The U.S. Transportation Department today will mandate the first passenger car fuel economy increase since 1975. The 2011 model year will require a fleetwide 8% increase above 2010 model year requirements to 27.3 MPG.
The Obama administration's 2011 model year standard will require the nation's cars and trucks to meet a fleet average Corporate Average Fuel Economy (CAFE) of 27.3 MPG — that's 8 percent above the 2010 model year requirement of 25.3 MPG, an administration official confirmed Thursday night. The regulations for the 2011 model year are final.
But wait, there's more.
The Obama administration opted to finalize only the 2011 model year standards partly due to a requirement under a 2007 energy law to wrap up those regulations by Tuesday. Administration officials will spend the next year reviewing the 2012-15 model years as they seek a comprehensive emissions policy.
So what does this mean — can automakers reach those targets? In a word, yes. We'll let David Shepardson from The Detroit News explain:
The increase in fuel economy requirements for passenger cars is the first since Congress created the CAFE program in 1975. In the wake of the Arab oil embargo, it ordered automakers to boost fuel efficiency from 13 mpg to 27.5 mpg over a decade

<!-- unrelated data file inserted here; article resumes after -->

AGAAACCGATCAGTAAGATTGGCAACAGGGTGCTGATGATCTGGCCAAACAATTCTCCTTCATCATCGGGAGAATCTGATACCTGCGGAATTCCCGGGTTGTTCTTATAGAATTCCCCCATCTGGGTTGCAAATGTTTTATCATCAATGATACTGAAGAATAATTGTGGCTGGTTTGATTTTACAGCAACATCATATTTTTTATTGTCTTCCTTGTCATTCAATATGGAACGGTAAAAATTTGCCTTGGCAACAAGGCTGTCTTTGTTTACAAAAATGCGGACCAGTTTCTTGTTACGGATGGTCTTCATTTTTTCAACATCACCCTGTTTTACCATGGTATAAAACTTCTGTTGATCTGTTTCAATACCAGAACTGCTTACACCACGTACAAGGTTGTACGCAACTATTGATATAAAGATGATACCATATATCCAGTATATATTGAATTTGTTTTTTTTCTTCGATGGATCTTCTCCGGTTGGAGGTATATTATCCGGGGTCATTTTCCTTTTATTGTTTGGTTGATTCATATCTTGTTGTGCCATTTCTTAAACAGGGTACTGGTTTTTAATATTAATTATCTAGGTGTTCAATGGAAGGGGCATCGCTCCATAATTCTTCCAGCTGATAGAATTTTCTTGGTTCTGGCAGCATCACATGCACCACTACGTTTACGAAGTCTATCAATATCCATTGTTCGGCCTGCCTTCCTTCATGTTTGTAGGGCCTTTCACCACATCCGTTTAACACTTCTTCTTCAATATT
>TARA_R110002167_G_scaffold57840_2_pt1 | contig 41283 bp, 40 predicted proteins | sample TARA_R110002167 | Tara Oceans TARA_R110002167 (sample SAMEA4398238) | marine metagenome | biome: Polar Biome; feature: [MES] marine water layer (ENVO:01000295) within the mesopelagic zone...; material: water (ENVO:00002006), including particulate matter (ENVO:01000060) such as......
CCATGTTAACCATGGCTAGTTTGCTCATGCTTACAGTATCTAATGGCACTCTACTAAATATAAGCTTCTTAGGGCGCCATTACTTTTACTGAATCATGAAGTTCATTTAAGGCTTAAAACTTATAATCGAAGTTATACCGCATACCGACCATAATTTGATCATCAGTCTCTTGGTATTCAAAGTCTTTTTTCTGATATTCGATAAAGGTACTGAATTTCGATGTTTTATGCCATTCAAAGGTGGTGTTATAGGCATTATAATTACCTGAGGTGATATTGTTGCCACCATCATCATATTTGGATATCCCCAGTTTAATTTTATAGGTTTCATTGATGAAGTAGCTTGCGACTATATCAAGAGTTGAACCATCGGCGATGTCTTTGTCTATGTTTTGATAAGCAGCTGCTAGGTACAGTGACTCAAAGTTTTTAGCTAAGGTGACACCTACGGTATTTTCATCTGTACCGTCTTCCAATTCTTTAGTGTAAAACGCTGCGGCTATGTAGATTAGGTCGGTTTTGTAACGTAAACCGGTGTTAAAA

Automakers have outstripped the federal requirements, making it easier in the short run for them to meet the new requirements. In the 2007 model year, automakers averaged 31.3 mpg for passenger cars, and 23.1 mpg for light trucks, above the 22.2 mpg mandate.
But the next two model years are not where this story ends — the Obama administration's expected to decide before May whether to give California and 13 other states permission from the EPA to impose a requirement of a 30% decrease in tailpipe emissions by 2016. If that regulation goes through, it would have the effect of a fleetwide fuel economy of 34.5 MPG by 2015. Yay! We all get to drive econoboxes! [Detroit News]
Photo Credit: Justin Sullivan / Getty Images News